Congenital Deficiency of Vitamin K-Dependent Clotting Factors

Disease Overview

Congenital combined deficiency of vitamin K-dependent clotting factors (VKCFD) is a rare autosomal recessive bleeding disorder. The clinical presentation of combined deficient activity of clotting factors II (FII), FVII, FIX and FX (and proteins C, S and Z) occurs most commonly due to acquired vitamin K deficiency, in particular resulting from liver disease, malabsorption or malnutrition, or associated with a number of medications, most notably overdose of warfarin or warfarin derivatives.

The function of each of the vitamin K-dependent proteins depends upon normal Ƴ-carboxylation of a number of glutamic acid residues in the amino-terminal region of the proteins (the Gla Domain). This reaction requires normal cycling of vitamin K from its reduced form to the oxidized state, followed by regeneration of reduced vitamin K.1,2 These reactions are accomplished via the action of two enzymes, the Ƴ-glutamyl carboxylase (GGCX) and the vitamin K epoxide reductase (VKOR). The two variants of VKCFD arise due to defects in the genes that encode these two proteins and not due to intrinsic defects in the clotting factors. The most common clinical presentation of VKCFD is severe hemorrhage during infancy, although the degree of deficiency is highly variable and presentation later in life also occurs.3

McMillan and Roberts4 described the first case of clinical hemorrhage resulting from congenitally deficient Ƴ-carboxylation in 1966. The female infant of an uncomplicated pregnancy manifested bruising beginning at age 1 week, with recurrent serosanguinous oozing from the umbilical stump throughout the first months of life. At presentation her prothrombin time (PT) was 95 seconds and her partial thromboplastin time (PTT) was 305 seconds. Upon mixing the patient’s plasma in a 1:1 ratio with normal plasma, each of these tests corrected completely to the normal range and clinically her umbilical bleeding stopped after a single infusion of fresh frozen plasma (FFP). While her platelet count, fibrinogen, and FV and FVIII were normal, activity of FII, FVII, FIX and FX were all below the lower limit of detection (<3%). On institution of a program of daily enteral vitamin K1 therapy, the child grew and developed normally with only a mild bruising tendency. An interruption of vitamin K1 therapy for a 9-day period resulted in the return of marked severe bruising.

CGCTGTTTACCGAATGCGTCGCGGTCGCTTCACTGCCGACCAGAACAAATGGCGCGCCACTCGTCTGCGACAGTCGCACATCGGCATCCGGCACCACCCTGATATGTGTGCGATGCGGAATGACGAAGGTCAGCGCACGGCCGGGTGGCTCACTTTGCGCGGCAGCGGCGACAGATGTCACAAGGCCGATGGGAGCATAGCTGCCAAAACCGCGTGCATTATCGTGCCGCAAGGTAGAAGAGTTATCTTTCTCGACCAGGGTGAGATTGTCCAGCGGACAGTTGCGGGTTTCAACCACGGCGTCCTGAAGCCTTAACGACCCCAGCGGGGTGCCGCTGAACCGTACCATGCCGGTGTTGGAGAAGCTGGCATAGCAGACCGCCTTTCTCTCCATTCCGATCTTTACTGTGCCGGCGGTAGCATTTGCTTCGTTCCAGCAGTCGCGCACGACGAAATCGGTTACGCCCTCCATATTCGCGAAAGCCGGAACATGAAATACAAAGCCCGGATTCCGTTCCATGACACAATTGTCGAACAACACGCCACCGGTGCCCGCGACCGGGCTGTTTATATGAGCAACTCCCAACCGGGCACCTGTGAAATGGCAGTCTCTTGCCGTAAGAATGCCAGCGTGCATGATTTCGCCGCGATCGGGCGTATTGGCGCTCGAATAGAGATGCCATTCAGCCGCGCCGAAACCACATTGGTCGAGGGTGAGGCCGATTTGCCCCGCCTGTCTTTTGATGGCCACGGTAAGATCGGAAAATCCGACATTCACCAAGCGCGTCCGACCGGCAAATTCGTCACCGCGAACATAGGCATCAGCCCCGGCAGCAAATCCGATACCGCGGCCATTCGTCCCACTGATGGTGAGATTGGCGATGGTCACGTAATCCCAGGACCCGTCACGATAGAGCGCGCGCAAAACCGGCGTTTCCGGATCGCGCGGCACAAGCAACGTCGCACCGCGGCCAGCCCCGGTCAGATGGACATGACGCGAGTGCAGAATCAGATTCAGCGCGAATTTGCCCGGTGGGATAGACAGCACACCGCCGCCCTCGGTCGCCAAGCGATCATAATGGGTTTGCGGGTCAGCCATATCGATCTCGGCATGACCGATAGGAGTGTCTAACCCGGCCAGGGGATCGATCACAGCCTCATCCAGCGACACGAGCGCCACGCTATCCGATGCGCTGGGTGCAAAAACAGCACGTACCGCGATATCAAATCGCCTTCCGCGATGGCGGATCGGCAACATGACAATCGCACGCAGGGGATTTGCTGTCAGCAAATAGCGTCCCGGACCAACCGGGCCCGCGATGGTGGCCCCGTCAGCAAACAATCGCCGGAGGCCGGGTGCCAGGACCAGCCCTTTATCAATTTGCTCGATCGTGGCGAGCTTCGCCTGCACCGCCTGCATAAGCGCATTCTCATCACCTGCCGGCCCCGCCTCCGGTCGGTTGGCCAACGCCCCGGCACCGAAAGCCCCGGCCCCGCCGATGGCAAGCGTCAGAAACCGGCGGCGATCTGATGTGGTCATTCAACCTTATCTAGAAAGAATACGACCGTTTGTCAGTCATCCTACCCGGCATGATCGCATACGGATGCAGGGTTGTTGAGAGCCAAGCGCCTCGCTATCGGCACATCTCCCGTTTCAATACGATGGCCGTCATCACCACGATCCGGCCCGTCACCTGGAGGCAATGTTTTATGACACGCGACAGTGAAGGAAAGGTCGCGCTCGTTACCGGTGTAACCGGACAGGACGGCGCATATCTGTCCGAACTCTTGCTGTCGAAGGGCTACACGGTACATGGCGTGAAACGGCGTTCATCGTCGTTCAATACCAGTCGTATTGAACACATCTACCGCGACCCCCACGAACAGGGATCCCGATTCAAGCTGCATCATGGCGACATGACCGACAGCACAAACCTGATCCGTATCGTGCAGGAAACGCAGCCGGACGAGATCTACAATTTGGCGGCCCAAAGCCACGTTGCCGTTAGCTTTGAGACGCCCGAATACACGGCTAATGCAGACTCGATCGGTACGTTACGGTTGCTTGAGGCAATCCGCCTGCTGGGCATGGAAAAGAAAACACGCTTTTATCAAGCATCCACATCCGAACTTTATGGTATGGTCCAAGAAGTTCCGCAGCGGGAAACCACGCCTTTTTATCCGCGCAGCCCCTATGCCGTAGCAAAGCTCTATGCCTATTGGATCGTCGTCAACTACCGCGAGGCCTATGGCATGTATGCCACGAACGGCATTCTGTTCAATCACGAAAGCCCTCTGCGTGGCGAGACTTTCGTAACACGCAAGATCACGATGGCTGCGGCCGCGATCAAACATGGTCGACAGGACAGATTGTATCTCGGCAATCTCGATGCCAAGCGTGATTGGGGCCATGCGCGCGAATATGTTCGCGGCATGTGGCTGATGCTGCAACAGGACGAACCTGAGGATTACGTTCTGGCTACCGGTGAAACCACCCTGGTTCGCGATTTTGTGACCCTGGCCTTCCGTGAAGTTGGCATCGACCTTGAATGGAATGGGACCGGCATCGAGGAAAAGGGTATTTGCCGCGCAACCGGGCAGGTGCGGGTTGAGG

Fewer than 30 kindreds of VKCFD have been described in the ensuing half century, and the degree of deficiency is variable among the reported cases. The particular combination of deficient FII, FVII, FIX and FX results in multiple levels of defective thrombin generation. Activity of the substrate prothrombin is itself deficient and additionally thrombin generation via both the Tissue Factor/FVIIa and via the tenase complex is impaired. Likewise, deficiencies of proteins in each of the intrinsic, extrinsic, and common pathways of the coagulation cascade are reflected in prolongation of both the PT and aPTT screening tests. The prolongation of the PT may be more marked than the prolongation of the aPTT in milder cases. Ƴ-carboxylation is required also for the normal function the anticoagulant proteins C, S, and Z, and a tendency to thrombosis has been implicated in one case.5

The full etiology of VKCFD became clear after the cloning and characterization of the gene encoding the GGCX protein by Stafford and colleagues in 19916,7 and the gene encoding the VKOR complex by Stafford and colleagues and Oldenburg and colleagues in 2004.8, 9,10 Subsequent pedigree studies have led to the designation of two variants: VKCFD1, resulting from mutations in the Ƴ-glutamyl carboxylase gene (GGCX), and VKCFD2, resulting from mutations in the VKOR complex gene (VKORC, or VKOR).11,12,13

Vitamin K exists in 3 forms:

Vitamin K1 (phylloquinone), an important dietary vitamin, is produced by plants and algae and present in large quantities in green and leafy vegetables. Along with vitamins A, D, and E, vitamin K1 is a fat-soluble vitamin.

Normal intestinal microbial flora produce vitamin K2 (menaquinones).